Credit Suisse upped its production targets for Apple Inc.'s (AAPL) iPhone and reiterated its "Outperform" rating and $170 price target for the company's stock today. "We remain convinced that the iPhone 8 product cycle will be significant in terms of driving multi-year unit growth, and we maintain our conviction on Apple's ability to introduce new higher pricing tiers with an improved mix," the note's authors wrote.

Based on updates from Credit Suisse's Asia team, the research firm increased its full-year estimates for iPhone and iPhone 8 production. According to the firm, Apple is targeting production of 112 million units of the iPhone 8, an increase of 13 percent from a year ago. Credit Suisse also increased its full-year forecast for overall iPhone production to 241 million units from its earlier estimate of 229 million units. (See also: Apple Stock Could Fall to $110 in Coming Months.)

While there have been concerns about the higher price points for the latest iPhones, Credit Suisse analysts do not seem to be overly worried about the development. They believe that increased production estimates coupled with growth in the company's Services business will help offset increased production costs for the iPhone 8. "Given its affluent user base, a significant feature upgrade, limited price elasticity shown so far, as well as Samsung's higher pricing points of the  S8 devices, we believe our ASP assumptions could prove conservative at $676/$704 for CY17/CY18," the analysts write. (See also: The iPhone's Next Edition May Cost $1,000 or More.)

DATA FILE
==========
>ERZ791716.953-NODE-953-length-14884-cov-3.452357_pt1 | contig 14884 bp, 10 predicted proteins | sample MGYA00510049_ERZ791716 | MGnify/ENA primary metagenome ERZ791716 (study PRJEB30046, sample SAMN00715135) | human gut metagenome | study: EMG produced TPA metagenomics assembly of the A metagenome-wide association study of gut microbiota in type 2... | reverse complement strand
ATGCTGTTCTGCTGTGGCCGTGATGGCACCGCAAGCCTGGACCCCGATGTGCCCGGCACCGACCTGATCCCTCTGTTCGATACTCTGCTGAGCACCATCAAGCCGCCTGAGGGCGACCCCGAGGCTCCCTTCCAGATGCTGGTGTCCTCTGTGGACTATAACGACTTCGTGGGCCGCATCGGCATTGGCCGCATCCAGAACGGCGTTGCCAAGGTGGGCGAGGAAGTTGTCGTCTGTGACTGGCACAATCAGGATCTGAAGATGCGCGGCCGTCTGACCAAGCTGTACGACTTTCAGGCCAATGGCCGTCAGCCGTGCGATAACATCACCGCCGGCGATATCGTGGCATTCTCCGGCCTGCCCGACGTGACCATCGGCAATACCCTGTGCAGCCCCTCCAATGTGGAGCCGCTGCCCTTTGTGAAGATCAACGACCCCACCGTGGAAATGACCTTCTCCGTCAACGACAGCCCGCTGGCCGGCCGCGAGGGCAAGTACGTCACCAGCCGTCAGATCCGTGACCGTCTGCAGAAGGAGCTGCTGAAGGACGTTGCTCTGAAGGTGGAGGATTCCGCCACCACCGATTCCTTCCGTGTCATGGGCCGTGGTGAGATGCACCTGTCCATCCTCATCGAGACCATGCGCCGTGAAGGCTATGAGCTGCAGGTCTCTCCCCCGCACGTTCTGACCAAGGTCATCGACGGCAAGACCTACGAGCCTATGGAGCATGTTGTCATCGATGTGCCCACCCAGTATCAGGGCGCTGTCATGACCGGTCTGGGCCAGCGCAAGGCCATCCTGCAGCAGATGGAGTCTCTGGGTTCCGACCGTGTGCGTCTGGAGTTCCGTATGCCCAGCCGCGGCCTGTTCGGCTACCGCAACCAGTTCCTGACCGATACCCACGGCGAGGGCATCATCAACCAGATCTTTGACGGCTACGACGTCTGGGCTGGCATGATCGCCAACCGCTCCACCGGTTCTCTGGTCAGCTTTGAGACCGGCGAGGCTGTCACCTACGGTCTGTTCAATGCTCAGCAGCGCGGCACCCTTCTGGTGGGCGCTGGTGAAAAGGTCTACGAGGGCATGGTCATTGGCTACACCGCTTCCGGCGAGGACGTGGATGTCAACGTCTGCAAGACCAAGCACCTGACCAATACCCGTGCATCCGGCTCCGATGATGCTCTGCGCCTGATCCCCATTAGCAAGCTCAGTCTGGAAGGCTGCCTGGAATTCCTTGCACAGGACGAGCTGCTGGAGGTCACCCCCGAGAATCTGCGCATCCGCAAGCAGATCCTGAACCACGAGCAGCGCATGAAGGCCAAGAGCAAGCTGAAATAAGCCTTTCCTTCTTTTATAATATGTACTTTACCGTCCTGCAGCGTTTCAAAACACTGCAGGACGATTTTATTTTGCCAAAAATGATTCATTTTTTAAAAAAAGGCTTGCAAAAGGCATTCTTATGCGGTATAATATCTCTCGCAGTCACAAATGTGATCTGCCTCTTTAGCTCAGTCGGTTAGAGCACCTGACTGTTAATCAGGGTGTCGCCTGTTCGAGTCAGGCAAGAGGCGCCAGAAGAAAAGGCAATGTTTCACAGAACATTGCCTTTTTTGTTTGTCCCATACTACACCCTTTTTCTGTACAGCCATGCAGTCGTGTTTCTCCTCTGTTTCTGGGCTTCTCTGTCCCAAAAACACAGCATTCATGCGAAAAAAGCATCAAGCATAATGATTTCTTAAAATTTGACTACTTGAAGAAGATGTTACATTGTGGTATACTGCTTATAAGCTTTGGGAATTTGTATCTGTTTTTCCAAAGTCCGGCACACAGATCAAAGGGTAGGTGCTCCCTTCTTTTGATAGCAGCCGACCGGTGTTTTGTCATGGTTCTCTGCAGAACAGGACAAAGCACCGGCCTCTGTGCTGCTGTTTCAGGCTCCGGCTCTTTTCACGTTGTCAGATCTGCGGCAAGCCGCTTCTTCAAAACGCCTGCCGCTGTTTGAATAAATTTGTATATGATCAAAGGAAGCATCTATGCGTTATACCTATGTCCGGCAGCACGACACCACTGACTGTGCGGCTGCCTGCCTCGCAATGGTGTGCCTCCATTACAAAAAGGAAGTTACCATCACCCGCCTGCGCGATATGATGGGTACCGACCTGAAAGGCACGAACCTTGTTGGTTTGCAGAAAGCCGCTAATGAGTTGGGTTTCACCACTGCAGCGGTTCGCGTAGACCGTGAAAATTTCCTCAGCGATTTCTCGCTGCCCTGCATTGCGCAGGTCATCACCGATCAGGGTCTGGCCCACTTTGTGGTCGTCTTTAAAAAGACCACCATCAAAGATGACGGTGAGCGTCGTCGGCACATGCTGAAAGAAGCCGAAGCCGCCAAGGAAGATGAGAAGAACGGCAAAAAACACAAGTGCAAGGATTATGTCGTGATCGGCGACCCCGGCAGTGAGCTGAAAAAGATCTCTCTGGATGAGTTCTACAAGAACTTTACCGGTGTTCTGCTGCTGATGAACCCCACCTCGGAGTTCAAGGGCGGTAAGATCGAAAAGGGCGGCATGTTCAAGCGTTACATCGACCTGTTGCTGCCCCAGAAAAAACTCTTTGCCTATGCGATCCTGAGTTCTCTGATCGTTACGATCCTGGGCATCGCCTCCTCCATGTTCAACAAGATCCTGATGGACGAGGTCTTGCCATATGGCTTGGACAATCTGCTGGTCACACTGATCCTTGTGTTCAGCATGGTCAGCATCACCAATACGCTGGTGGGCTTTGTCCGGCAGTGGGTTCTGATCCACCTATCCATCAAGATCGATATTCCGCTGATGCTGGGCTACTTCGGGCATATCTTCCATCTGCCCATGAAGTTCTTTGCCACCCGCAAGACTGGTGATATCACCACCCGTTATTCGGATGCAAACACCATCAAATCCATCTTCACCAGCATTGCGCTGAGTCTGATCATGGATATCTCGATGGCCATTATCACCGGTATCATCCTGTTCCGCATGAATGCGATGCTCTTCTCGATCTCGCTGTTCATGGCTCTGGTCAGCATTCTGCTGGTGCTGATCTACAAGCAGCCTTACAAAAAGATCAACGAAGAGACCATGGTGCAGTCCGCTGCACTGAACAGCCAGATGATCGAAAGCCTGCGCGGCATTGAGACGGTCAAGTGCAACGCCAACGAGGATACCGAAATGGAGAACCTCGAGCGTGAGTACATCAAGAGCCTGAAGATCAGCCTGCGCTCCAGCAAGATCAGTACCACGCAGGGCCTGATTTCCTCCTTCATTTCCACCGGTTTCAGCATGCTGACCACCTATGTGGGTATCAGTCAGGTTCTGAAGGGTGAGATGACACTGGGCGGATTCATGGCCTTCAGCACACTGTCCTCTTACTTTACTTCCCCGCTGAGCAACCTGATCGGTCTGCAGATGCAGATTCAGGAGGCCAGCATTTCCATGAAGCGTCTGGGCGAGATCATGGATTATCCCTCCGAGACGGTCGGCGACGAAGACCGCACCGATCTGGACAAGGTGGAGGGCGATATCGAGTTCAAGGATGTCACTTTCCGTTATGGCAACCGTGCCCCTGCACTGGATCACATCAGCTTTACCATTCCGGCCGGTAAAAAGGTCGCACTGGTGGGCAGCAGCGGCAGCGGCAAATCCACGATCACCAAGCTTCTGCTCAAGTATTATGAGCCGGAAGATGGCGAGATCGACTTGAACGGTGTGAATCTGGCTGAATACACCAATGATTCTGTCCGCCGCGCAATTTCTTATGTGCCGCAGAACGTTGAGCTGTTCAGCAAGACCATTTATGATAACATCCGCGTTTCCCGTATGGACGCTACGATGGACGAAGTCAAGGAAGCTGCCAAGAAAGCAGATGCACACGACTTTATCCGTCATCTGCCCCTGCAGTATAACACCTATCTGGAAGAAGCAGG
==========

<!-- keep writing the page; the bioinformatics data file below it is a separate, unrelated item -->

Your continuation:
Analysts at Credit Suisse also reiterated their earlier assessment of Apple's Services business, which they believe will account for one-third of its gross profits by 2020 and will have margins above 40 percent. Apple's shares have had a sterling year, so far, rising almost 27 percent on the back of investor enthusiasm for the iPhone 8. Apple stock closed today at $145.16, down almost 1 percent from the day's start. (See also: Apple Rises on Services and iPhone X Bullishness.)


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